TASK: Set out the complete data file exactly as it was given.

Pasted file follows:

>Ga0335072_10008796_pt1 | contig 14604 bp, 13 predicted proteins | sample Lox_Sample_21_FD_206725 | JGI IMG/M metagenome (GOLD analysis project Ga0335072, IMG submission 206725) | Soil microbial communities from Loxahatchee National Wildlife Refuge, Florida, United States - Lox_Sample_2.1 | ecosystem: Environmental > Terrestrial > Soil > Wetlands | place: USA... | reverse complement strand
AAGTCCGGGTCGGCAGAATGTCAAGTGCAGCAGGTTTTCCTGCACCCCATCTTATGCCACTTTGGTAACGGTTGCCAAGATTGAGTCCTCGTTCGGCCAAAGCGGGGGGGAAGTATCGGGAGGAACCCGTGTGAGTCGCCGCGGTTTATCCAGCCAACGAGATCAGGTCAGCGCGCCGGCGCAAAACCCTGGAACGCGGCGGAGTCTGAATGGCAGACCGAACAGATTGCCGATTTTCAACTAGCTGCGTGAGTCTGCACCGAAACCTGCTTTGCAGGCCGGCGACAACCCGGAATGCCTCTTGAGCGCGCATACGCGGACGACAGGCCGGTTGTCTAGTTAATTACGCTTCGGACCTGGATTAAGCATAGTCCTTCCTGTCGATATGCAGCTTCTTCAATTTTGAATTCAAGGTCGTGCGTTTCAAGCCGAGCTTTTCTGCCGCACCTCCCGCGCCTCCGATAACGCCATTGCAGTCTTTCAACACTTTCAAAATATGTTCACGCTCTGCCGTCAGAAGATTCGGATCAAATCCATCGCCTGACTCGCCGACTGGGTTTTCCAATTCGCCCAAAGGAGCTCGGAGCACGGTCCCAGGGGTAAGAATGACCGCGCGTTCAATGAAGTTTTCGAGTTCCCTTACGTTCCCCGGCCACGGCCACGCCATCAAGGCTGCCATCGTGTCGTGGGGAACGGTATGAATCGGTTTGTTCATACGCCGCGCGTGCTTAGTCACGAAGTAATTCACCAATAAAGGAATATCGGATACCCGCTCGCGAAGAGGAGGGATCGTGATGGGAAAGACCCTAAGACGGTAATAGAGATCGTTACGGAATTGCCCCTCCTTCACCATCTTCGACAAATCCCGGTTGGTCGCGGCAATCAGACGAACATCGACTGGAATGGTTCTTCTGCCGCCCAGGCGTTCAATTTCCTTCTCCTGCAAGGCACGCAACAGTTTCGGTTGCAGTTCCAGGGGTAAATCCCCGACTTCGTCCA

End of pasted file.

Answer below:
>Ga0335072_10008796_pt1 | contig 14604 bp, 13 predicted proteins | sample Lox_Sample_21_FD_206725 | JGI IMG/M metagenome (GOLD analysis project Ga0335072, IMG submission 206725) | Soil microbial communities from Loxahatchee National Wildlife Refuge, Florida, United States - Lox_Sample_2.1 | ecosystem: Environmental > Terrestrial > Soil > Wetlands | place: USA... | reverse complement strand
AAGTCCGGGTCGGCAGAATGTCAAGTGCAGCAGGTTTTCCTGCACCCCATCTTATGCCACTTTGGTAACGGTTGCCAAGATTGAGTCCTCGTTCGGCCAAAGCGGGGGGGAAGTATCGGGAGGAACCCGTGTGAGTCGCCGCGGTTTATCCAGCCAACGAGATCAGGTCAGCGCGCCGGCGCAAAACCCTGGAACGCGGCGGAGTCTGAATGGCAGACCGAACAGATTGCCGATTTTCAACTAGCTGCGTGAGTCTGCACCGAAACCTGCTTTGCAGGCCGGCGACAACCCGGAATGCCTCTTGAGCGCGCATACGCGGACGACAGGCCGGTTGTCTAGTTAATTACGCTTCGGACCTGGATTAAGCATAGTCCTTCCTGTCGATATGCAGCTTCTTCAATTTTGAATTCAAGGTCGTGCGTTTCAAGCCGAGCTTTTCTGCCGCACCTCCCGCGCCTCCGATAACGCCATTGCAGTCTTTCAACACTTTCAAAATATGTTCACGCTCTGCCGTCAGAAGATTCGGATCAAATCCATCGCCTGACTCGCCGACTGGGTTTTCCAATTCGCCCAAAGGAGCTCGGAGCACGGTCCCAGGGGTAAGAATGACCGCGCGTTCAATGAAGTTTTCGAGTTCCCTTACGTTCCCCGGCCACGGCCACGCCATCAAGGCTGCCATCGTGTCGTGGGGAACGGTATGAATCGGTTTGTTCATACGCCGCGCGTGCTTAGTCACGAAGTAATTCACCAATAAAGGAATATCGGATACCCGCTCGCGAAGAGGAGGGATCGTGATGGGAAAGACCCTAAGACGGTAATAGAGATCGTTACGGAATTGCCCCTCCTTCACCATCTTCGACAAATCCCGGTTGGTCGCGGCAATCAGACGAACATCGACTGGAATGGTTCTTCTGCCGCCCAGGCGTTCAATTTCCTTCTCCTGCAAGGCACGCAACAGTTTCGGTTGCAGTTCCAGGGGTAAATCCCCGACTTCGTCCA